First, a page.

Nicorhynchus (meaning "knucker snout", in reference to its likely ecology) is a genus of anhanguerid pterosaur from the Cretaceous period. It contains two species, the type species, N. capito, from the Cambridge Greensand of England, and N. fluviferox from the Kem Kem Group of Morocco. These species were previously assigned to Coloborhynchus.
|Holotype jaw fragment of N. capito in multiple views|
Holgado & Pêgas, 2020
Synonyms of N. capito
Synonyms of N. fluviferox
The genus Coloborhynchus has had a convoluted history, with many species having been assigned to the genus. In 2013, Rodrigues and Kellner considered Coloborhynchus to be monotypic, containing only C. clavirostris, and placed most other species in other genera, or declared them nomina dubia. One of these species was Coloborhynchus capito, which was originally named by Harry Seeley in 1870 as a species of Ornithocheirus. Its holotype is CAMSM B 54625, a snout. In 2001, this species was moved to Coloborhynchus by David Unwin, who also synonymized Ornithocheirus reedi (known from a lost specimen) with it. Rodrigues and Kellner recognized that the species was distinct from Coloborhynchus, but did not give it a new name pending the discovery of more complete material.
In 2018, Jacobs et al. named a new species of Coloborhynchus, C. fluviferox from the Ifezouane Formation of the Kem Kem Group of Morocco based on a partial snout, and also tentatively referred another specimen from the same locality to a different, unnamed species. A 2020 review of a subfamily called Coloborhynchinae by Borja Holgado and Rodrigo Pêgas moved both C. capito and C. fluviferox to a new genus, Nicorhynchus, and also associated the unnamed Ifezouane Formation coloborhynchine to N. fluviferox. The name Nicorhynchus is derived from the Old English nicor (knucker, a kind of water dragon) and the Ancient Greek rhynchos ("snout"), in reference to its likely ecology as a fish-eating, flying reptile found in river and marine deposits.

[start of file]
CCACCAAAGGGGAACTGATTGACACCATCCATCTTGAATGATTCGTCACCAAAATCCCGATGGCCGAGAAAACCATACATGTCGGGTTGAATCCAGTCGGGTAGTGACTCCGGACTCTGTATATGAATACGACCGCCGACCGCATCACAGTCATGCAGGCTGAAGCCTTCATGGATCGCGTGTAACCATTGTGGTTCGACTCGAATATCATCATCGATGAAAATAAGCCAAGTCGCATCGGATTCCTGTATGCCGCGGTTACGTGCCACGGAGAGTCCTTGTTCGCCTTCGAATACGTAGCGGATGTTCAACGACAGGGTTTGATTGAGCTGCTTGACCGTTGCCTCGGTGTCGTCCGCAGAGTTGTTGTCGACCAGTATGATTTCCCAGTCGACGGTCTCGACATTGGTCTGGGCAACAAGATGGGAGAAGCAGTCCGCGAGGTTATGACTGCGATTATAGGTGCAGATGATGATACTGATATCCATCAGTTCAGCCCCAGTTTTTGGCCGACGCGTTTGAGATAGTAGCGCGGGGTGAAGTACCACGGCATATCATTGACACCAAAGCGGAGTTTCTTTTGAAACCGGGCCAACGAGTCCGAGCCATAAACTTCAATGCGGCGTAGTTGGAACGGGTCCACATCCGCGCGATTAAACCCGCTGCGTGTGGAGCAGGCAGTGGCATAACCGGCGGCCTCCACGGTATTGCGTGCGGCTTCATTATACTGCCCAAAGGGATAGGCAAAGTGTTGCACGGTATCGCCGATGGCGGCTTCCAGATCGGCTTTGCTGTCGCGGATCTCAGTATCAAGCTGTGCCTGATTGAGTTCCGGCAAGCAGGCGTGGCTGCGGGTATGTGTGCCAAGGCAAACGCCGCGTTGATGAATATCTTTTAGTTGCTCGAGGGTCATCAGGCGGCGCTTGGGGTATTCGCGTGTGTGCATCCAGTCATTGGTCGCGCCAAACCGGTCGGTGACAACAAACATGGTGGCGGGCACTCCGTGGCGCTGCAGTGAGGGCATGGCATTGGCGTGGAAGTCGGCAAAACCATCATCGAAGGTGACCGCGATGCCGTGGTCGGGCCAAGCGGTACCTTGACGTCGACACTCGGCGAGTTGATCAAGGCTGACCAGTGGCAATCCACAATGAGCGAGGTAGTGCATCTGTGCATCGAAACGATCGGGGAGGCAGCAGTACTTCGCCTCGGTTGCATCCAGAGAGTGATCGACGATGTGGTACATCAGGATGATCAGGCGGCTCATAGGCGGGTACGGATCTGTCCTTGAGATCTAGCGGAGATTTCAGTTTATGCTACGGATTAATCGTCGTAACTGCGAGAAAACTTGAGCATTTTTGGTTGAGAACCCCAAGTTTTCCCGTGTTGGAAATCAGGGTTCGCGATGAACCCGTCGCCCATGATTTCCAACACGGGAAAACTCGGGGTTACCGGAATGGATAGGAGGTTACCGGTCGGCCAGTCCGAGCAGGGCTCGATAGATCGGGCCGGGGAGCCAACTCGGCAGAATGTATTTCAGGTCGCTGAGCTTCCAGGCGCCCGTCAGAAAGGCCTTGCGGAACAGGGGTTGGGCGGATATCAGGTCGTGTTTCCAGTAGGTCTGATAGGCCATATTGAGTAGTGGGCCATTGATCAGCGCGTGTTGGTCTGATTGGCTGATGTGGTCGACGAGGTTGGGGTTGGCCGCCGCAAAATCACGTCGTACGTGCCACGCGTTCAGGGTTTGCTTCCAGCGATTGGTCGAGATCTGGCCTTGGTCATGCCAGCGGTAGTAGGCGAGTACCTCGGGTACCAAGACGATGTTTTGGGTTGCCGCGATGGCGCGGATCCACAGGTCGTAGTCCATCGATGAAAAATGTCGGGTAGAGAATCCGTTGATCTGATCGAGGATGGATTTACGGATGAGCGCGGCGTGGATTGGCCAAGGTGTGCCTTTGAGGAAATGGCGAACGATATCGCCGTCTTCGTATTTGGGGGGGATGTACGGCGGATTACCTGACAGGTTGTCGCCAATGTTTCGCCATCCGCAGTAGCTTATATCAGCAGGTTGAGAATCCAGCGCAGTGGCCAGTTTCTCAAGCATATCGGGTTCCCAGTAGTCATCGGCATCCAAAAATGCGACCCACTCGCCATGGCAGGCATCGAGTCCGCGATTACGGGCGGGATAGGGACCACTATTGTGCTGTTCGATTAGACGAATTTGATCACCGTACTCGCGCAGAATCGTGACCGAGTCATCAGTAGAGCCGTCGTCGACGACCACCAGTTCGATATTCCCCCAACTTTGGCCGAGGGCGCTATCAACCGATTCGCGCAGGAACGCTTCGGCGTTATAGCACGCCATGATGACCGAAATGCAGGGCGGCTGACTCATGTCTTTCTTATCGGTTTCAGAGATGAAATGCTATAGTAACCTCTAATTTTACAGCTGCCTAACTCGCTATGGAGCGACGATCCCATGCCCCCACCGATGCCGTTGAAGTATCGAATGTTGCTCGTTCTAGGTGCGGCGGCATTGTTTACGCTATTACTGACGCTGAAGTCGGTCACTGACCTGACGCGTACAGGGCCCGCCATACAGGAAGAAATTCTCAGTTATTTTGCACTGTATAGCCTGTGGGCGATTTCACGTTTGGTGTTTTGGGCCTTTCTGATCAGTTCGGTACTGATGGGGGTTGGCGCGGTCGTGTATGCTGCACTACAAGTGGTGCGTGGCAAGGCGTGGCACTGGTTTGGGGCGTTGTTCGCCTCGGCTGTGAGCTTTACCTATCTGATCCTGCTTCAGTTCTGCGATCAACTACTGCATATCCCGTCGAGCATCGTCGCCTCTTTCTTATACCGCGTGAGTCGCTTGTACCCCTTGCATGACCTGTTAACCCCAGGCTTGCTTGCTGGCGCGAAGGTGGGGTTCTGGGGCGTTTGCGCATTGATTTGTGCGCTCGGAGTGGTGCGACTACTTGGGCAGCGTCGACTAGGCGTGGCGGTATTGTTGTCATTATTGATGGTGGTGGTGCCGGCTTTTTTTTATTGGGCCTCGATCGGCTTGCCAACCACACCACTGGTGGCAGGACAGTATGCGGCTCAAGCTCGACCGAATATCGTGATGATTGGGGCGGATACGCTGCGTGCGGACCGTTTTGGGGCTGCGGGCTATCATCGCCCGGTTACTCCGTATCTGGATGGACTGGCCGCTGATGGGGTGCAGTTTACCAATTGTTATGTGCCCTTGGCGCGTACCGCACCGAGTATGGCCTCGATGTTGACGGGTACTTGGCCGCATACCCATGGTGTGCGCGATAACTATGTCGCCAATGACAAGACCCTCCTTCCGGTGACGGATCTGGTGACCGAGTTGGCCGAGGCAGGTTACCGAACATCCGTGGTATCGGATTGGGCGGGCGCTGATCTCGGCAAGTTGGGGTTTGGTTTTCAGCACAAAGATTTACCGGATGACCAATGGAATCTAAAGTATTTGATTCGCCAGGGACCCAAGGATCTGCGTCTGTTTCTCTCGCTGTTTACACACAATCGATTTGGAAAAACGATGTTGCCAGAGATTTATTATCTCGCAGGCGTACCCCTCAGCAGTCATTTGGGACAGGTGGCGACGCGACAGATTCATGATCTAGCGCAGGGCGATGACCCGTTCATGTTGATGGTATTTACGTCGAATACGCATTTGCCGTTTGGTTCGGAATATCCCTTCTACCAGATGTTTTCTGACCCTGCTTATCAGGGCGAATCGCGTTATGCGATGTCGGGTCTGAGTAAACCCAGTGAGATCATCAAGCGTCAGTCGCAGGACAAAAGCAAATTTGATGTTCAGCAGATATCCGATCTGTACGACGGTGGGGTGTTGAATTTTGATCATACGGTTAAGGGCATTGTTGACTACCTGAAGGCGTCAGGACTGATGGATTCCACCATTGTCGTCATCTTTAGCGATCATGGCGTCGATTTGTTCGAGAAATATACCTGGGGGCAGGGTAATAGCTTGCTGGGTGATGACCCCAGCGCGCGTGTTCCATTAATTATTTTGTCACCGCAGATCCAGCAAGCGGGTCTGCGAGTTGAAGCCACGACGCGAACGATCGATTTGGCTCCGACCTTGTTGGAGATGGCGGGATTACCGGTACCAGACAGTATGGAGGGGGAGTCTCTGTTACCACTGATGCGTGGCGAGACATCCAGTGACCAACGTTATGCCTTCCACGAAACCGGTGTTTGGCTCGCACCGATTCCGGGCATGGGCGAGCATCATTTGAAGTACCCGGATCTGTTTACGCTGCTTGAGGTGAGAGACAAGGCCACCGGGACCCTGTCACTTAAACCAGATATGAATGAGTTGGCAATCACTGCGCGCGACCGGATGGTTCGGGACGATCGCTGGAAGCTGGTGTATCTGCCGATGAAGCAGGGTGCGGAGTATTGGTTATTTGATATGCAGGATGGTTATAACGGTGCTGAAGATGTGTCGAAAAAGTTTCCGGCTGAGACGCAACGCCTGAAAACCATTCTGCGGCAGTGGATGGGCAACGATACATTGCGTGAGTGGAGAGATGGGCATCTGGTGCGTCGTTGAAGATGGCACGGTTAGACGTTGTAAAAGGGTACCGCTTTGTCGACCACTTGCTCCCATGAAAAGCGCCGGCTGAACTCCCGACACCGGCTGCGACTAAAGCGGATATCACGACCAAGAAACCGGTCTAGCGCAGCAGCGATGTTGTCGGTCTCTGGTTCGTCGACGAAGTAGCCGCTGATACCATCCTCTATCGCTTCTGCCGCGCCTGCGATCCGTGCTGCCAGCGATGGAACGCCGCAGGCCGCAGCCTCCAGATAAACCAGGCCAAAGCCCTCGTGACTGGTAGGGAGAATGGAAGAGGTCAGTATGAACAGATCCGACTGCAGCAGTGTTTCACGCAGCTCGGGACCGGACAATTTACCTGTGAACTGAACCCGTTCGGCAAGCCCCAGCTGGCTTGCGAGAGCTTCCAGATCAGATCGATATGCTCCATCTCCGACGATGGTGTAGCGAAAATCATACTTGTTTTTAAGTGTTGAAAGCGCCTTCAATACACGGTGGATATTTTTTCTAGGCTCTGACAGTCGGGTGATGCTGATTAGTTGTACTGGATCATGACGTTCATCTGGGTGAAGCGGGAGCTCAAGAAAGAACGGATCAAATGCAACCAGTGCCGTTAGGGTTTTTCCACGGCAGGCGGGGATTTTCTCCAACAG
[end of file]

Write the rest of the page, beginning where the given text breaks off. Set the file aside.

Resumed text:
The species N. capito represents the second largest known anhanguerid (after a Tropeognathus specimen), and indeed the second largest toothed pterosaur known after Tropeognathus. A referred specimen from the Cambridge Greensand of England described in 2011 consists of a very large upper jaw tip which displays the tooth characteristics that distinguish N. capito from other species. The jaw tip is nearly 10 cm (3.9 in) tall and 5.6 cm (2.2 in) wide, with teeth up to 1.3 cm (0.51 in) in base diameter. If the proportions of this specimen were consistent with species of Coloborhynchus, the total skull length could have been up to 75 cm (30 in), leading to an estimated wingspan of 7 m (23 ft).
The describers of the genus, Holgado and Pêgas, had recovered Nicorhynchus within the subfamily Coloborhynchinae, which in turn was within the family Anhangueridae, sister taxon to Uktenadactylus. Their cladogram is shown below.
- Holgado, B.; Pêgas, R.V. (2020). "A taxonomic and phylogenetic review of the anhanguerid pterosaur group Coloborhynchinae and the new clade Tropeognathinae". Acta Palaeontologica Polonica. 65. doi:10.4202/app.00751.2020.
- Rodrigues, T.; Kellner, A. (2013). "Taxonomic review of the Ornithocheirus complex (Pterosauria) from the Cretaceous of England". ZooKeys (308): 1–112. doi:10.3897/zookeys.308.5559. PMC 3689139. PMID 23794925.
- Jacobs, M.L.; Martill, D.M.; Ibrahim, N.; Longrich, N. (2019). "A new species of Coloborhynchus (Pterosauria, Ornithocheiridae) from the mid-Cretaceous of North Africa". Cretaceous Research. 95: 77–88. doi:10.1016/j.cretres.2018.10.018. S2CID 134439172.
- Kellner, A.W.A.; Campos, D.A.; Sayão, J.M.; Saraiva, A.N.A.F.; Rodrigues, T.; Oliveira, G.; Cruz, L.A.; Costa, F.R.; Silva, H.P.; Ferreira, J.S. (2013). "The largest flying reptile from Gondwana: A new specimen of Tropeognathus cf. T. mesembrinus Wellnhofer, 1987 (Pterodactyloidea, Anhangueridae) and other large pterosaurs from the Romualdo Formation, Lower Cretaceous, Brazil". Anais da Academia Brasileira de Ciências. 85 (1): 113–135. doi:10.1590/S0001-37652013000100009. PMID 23538956.
- Martill, D.M.; Unwin, D.M. (2011). "The world's largest toothed pterosaur, NHMUK R481, an incomplete rostrum of Coloborhynchus capito (Seeley 1870) from the Cambridge Greensand of England". Cretaceous Research. 34: 1–9. doi:10.1016/j.cretres.2011.09.003.